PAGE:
Thursday, July 23, 2015

Five Mimosas and a Mango 

My favorite tree is the mimosa.  It is one of those Asian transplants that has made its home in the southern U.S. and is considered invasive by purists.  Its wispy, cotton candy pink and white flowers, graceful branches and lovely aroma endear it to children but not so much to adults, because turf grass does not do well under it’s canopy. There is shade, for one thing, and the root system spreads out just beneath the soil. It’s leaves resemble those of the tiny sensitive plants that grow farther north, and you can easily see that no rake has ever been invented that could handle the dried stems and leaflets that fall off it’s branches every autumn.

Like the redbud and the dogwood, it is a relatively small tree. Unlike other trees, it will grace your yard, folding it’s leaves each night as the sun sets, for only about thirty years before it joins it’s eastern ancestors in that great big yard somewhere or other up there beyond our sky.

Perhaps there was some trauma in my past - of seeing these beloved beauties being eliminated forever from our yard; perhaps it's just that those of us who grew up in a single environment are somehow rooted to our native soil and miss it’s unique produce - whatever the reason, every time I go home to Alabama, I stop along the side of the road to collect mimosa seeds if the season is right, and if it is not, to look for a likely seedling for the pot that just happens to be stashed away in my car so that I can carry a little bit of the home I still love with me back into the cold northern reaches of Iowa.

When my best friend surprised us all by dying a few years ago (she had much too much life and energy to die, you understand) I was there. In one of her letters, her mother called me her friend from the cradle, because that’s where my two year old self first saw her, as her mother and my mother - best friends back then - delighted in her tiny self. So I guess now I’m her friend from her cradle to her grave, because all of us - her husband, her friends, her kin - gathered there in Elmwood as her body was interred alongside her parents and her Aunt Sally.

Afterwards I went home to my potted mimosas and found them both dead as well.

This summer I decided I was ready for another mimosa, and asked my cousin Kenneth, with whom I was staying while feeding Cahaba River ticks and gathering pictures, if I could have the contents of a bag of red dirt sitting on a ledge in his yard and dig up one of the random mimosa seedlings left by the now deceased beauty that once blossomed just under the picture window on his second floor. He generously assented.  So I took two old pots lying kronk-sided among the tangled ivy in his side yard, divided the red dirt between them and transferred a tiny seedling growing nearby into one of them, being careful to make sure it was well watered.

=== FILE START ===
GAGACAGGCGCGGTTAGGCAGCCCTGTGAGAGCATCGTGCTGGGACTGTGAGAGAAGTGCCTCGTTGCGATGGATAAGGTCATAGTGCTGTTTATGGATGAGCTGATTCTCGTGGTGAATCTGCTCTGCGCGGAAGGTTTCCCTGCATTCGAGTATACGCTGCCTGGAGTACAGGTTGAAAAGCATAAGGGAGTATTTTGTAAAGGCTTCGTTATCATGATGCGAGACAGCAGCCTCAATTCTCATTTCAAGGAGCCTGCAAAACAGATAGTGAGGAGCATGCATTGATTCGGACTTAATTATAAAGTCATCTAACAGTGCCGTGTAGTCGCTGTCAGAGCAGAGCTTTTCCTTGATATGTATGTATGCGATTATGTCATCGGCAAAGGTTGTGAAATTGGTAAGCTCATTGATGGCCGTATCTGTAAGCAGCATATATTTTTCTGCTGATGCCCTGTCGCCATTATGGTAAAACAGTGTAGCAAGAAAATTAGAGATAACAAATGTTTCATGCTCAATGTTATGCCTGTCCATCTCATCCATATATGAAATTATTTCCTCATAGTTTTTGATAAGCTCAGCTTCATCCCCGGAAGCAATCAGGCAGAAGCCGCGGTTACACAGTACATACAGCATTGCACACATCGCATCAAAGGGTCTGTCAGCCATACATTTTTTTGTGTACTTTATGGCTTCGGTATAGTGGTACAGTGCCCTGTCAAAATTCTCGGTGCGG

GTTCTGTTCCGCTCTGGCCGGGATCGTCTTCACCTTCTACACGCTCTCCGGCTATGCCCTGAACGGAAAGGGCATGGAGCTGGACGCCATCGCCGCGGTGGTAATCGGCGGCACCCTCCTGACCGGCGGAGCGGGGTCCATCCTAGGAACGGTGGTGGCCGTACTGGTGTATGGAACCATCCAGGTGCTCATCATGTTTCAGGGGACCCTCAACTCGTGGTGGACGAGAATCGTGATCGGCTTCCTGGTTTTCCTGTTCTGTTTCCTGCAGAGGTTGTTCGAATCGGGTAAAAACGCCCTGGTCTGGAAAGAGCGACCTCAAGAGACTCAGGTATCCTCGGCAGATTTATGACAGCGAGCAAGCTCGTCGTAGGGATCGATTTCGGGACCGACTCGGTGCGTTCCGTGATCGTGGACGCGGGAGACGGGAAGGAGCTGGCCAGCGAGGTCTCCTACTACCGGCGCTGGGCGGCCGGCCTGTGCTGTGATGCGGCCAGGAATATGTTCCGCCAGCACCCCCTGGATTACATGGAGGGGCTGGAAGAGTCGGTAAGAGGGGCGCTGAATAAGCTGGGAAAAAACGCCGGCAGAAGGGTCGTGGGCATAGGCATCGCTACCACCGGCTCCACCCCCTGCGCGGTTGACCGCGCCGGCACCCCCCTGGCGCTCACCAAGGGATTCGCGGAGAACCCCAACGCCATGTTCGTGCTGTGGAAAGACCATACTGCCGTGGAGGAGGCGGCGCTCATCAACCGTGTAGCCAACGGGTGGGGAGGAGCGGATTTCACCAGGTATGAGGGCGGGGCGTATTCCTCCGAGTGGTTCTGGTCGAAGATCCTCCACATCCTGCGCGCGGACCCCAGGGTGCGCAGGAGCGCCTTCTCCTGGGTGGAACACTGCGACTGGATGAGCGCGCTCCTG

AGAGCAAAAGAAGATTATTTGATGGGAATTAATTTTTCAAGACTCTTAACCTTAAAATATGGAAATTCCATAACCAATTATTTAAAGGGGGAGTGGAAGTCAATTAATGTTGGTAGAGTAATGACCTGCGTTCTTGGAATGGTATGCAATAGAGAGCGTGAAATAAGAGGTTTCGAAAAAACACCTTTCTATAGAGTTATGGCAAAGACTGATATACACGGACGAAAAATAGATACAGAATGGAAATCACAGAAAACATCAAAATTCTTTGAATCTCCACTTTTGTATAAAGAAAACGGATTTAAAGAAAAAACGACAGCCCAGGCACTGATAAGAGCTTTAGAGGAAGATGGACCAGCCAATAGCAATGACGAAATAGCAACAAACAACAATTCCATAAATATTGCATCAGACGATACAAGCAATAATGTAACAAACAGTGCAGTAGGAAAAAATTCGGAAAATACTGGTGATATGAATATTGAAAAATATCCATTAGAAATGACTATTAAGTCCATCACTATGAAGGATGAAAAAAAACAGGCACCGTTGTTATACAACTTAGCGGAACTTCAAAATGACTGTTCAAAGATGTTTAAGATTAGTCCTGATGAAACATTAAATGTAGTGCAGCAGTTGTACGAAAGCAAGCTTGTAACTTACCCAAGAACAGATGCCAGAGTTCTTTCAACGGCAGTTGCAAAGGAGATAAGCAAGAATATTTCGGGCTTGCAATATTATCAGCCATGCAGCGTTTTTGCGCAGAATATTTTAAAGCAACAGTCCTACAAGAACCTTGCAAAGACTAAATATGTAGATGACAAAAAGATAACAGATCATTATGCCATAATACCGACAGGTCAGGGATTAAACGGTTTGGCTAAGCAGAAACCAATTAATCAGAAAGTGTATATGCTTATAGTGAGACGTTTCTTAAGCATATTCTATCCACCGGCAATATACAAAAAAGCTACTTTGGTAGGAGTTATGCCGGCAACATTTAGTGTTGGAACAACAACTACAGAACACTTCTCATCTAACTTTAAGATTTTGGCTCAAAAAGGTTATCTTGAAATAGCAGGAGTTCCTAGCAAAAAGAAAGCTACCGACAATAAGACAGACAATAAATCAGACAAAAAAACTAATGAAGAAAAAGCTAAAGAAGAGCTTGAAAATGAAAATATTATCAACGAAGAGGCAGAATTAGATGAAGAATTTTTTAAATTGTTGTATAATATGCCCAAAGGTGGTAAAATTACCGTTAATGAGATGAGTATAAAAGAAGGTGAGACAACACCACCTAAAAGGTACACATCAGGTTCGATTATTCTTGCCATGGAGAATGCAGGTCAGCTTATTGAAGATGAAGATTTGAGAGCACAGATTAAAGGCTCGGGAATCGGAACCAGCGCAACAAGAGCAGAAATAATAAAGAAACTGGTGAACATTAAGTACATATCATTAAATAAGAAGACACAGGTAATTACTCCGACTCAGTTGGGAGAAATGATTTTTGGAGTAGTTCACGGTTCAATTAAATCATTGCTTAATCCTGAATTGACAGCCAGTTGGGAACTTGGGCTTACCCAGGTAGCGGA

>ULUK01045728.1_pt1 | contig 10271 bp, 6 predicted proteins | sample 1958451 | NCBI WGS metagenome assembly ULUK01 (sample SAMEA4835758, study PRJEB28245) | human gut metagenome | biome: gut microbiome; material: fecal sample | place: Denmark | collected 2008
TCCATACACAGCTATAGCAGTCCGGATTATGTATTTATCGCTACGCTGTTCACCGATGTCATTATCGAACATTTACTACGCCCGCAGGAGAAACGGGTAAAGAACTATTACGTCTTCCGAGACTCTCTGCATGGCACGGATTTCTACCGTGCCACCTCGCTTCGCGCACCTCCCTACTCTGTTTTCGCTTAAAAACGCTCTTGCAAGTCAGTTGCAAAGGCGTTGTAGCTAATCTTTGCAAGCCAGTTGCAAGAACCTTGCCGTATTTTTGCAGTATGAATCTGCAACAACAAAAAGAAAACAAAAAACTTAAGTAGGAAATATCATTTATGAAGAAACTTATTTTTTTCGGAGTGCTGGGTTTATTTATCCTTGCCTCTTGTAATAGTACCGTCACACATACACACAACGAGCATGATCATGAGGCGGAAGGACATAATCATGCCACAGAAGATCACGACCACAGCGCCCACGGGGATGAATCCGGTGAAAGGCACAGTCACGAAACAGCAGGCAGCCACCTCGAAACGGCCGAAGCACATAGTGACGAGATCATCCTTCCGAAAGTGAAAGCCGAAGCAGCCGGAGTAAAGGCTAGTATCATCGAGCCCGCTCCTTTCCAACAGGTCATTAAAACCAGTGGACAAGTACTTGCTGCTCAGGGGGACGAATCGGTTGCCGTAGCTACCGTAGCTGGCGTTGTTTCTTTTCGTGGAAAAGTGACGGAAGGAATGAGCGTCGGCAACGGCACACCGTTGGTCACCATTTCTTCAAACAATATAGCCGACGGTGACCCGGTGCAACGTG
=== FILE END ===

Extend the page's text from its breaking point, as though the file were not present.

Somewhere, maybe in eastern Georgia, when I needed to slam on the brake as traffic came to a halt on the highway, I heard an ominous thunk, as both pots of authentic red Alabama dirt tipped over in the back seat.  When I was able to right them, my little mimosa was nowhere to be seen.  The next day I found it buried in it’s pot, replanted it and made sure it had plenty of water, securing it this time firmly among the various bags in the back seat. (You know - the still clean clothes, the to-be-washed clothes, and the bag with everything you need for the next night in a motel). I took it out of the car to protect it from the searing heat when I parked, setting it under one bush at the Inn at Folkston, under another while paddling the Okefenokee sill on the other side of the swamp. I wished. I hoped. But slowly this fragile little seedling withered away and by that time there were no more mimosas to be found along the sides of the highway heading toward Chicago.  I comforted myself knowing that the mango potted in my Iowa backyard compost was being watched and watered and turned every day and was waiting for me on my front porch. And that that beautiful red soil would still be able to nourish seedlings another year.

Then familiar-looking cotyledons began pushing the soil aside in both pots. Day by day as they emerged, it looked very much as if feathery little leaves were preparing to come out. And they did.  Two seedlings rose from the red soil of one of those old grey plastic pots and one from the other. Both mimosas...

At home I found a third pot with brown Alabama soil from another year and went through the delicate task of wetting it thoroughly, (mixing the mud well) centering the seedlings in the red pots and transferring the extra seedling to the center point of the brown mud, placing them carefully, watering them thoroughly.  By that time two more seedlings were evident, this time in the compost from my Iowa backyard beside the potted mango seedling. Iowa compost shouldn’t have mimosa seeds, you think?  Well, it is my compost, and you do realize that I have been collecting mimosa seeds just about every year for decades so it's not exactly a miracle...

Still, I feel like singing that children’s song - you may remember it -
“God is so good, God is so good, God is so good, He’s so good to me…”


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